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Arms industry fuels and profits from refugee tragedy
In the last weeks, news has been filled with stories about the 'refugee crisis', tens of thousands of people from the Middle East and North Africa desperately trying to enter the EU. Escaping from a region suffering from armed conflict, repression, poverty and the effects of climate change, they are met by governments trying to keep the borders as closed as possible. Seeking increasingly dangerous routes to avoid border patrols, over 2600 people have died trying to cross the Mediterranean Sea so far this year.
While the EU refuses to take any responsibility for its part in causing the tremendous problems driving people from their homes, the continuous flow of arms from the EU to the Middle East and North Africa keeps on fuelling the chaos in this region. In the last ten years with export figures available (2004-2013), arms export licenses for an astonishing value of over 82 billion Euros have been granted.
The Saudi Arabian dictatorship, which also heads the coalition bombing Yemen and has been arming and financing Islamic extremists, is the largest buyer of European arms next to the USA.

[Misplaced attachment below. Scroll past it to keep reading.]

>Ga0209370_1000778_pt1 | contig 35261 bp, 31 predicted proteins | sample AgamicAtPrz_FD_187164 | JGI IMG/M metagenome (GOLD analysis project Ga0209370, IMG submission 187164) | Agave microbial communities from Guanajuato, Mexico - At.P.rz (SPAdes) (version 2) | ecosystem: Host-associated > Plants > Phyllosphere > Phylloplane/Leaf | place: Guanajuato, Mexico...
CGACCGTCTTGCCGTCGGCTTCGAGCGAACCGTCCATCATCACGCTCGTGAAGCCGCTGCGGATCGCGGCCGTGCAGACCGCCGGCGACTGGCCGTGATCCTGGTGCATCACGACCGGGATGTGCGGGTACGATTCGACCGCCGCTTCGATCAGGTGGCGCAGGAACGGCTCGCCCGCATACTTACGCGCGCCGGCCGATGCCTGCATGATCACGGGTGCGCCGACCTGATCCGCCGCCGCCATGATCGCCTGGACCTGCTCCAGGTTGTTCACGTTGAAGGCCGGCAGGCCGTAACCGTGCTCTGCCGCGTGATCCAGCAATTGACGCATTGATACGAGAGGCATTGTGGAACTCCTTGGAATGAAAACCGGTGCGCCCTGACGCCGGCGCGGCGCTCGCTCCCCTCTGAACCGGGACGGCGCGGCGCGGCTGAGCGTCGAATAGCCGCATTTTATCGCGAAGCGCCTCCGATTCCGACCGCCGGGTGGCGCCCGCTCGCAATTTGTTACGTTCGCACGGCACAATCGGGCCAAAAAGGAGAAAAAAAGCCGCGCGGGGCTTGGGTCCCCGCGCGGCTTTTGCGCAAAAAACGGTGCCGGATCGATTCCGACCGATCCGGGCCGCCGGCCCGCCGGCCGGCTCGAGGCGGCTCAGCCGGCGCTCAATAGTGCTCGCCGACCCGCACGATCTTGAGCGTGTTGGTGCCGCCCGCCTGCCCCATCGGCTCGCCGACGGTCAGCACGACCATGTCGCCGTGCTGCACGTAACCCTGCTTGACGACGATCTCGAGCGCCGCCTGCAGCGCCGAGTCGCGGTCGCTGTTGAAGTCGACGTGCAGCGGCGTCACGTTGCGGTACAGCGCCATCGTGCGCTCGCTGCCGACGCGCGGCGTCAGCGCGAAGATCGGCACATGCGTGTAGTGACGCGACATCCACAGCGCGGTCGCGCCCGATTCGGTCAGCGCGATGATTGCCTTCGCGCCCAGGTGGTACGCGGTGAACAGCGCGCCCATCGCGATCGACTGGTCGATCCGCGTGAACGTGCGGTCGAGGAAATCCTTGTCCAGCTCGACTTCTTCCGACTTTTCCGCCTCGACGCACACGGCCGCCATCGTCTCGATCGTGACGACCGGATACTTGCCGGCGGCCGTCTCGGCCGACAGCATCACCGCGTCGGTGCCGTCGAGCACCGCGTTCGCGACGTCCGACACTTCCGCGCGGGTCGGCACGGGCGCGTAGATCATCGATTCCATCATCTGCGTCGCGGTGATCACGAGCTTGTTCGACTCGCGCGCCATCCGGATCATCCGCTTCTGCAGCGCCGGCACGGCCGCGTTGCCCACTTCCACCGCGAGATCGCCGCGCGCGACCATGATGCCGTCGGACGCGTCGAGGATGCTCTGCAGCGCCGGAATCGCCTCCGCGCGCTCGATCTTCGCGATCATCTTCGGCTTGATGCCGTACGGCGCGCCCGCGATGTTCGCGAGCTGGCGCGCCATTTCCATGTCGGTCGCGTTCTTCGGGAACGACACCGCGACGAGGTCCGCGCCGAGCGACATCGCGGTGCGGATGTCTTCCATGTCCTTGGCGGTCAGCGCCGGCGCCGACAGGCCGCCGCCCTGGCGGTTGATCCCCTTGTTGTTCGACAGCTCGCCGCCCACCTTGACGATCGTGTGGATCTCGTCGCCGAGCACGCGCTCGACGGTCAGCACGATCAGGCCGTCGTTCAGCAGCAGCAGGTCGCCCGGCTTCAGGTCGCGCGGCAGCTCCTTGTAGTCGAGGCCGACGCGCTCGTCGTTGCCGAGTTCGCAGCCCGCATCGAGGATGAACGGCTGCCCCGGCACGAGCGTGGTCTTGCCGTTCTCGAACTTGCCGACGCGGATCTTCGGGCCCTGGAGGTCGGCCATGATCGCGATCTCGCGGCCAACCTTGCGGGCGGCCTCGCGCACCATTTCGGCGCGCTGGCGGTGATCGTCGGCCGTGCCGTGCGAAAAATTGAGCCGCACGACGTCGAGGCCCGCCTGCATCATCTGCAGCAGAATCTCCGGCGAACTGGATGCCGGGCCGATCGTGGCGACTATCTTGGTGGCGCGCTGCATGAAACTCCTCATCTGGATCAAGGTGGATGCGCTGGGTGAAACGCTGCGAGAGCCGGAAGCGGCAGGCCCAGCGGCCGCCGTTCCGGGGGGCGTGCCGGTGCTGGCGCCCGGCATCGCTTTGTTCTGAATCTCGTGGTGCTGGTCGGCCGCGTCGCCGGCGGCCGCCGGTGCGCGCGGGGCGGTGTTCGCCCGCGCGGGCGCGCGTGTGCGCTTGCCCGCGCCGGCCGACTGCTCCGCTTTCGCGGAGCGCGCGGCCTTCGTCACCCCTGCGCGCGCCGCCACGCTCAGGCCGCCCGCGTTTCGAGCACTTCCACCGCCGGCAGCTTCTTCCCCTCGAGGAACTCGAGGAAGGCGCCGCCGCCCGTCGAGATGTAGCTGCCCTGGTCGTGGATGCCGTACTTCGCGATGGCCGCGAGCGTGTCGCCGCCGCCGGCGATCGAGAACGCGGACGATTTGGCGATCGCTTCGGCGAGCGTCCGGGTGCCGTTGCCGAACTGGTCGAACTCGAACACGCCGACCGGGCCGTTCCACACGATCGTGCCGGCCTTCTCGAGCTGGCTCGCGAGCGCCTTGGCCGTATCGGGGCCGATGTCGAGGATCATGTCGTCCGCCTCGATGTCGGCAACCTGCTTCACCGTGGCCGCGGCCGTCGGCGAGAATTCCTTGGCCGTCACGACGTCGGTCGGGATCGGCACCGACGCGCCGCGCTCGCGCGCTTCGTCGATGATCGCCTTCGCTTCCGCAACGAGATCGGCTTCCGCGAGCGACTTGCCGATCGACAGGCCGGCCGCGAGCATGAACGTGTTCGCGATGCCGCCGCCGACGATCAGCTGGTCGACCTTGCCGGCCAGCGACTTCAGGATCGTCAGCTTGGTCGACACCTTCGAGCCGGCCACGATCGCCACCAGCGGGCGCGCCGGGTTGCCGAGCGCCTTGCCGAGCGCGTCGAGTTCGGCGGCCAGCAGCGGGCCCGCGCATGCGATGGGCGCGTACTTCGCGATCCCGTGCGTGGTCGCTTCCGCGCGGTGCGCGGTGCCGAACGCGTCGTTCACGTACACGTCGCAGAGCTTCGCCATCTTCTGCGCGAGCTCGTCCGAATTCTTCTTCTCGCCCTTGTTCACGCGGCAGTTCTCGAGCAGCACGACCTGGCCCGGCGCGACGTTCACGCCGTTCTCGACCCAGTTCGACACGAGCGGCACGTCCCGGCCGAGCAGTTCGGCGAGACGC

The military regime of Egypt, which has been accused of committing crimes against humanity, nevertheless remains an important client of the European arms industry. In the course of this year the UK has quietly resumed several multimillion-pound arms deals with Egypt. And just last week the Dutch government granted a 34 million euro export license to Thales Nederland for the delivery of radar and C3-systems, to be used on corvettes imported from France, , even though it admitted that grave human right violations take place in Egypt.
One of the reasons given by the Dutch government for granting the export license to Thales is the role the Egyptian navy plays in stopping 'illegal' immigration to Europe. This illustrates that, as cynical as it is, the same industry that fuels the causes of the refugee crisis also profits from trying to stop the refugees. As we noted before, border security becomes increasingly militarized. Arms and security companies are salivating at the prospects of serving a market estimated to generate revenues of 14.6 billion Euros in 2015.
Next week, the arms industry and representatives from militaries and governments from all over the world gather in London, where DSEI, one of the world's biggest arms fairs, takes place. Tomorrow, activists take aim at the hypocrisy of the UK government and the arms industry under the banner 'Freedom of movement for people not weapons'.
As Andrew Smith of the Campaign Against Arms Trade says: “The refugee crisis is showing us the human cost of war and conflict. It is shameful that the UK government is rolling out the red carpet for arms dealers and despots - helping to fuel conflict across the world - at the same time as it is refusing entry to refugees fleeing wars.”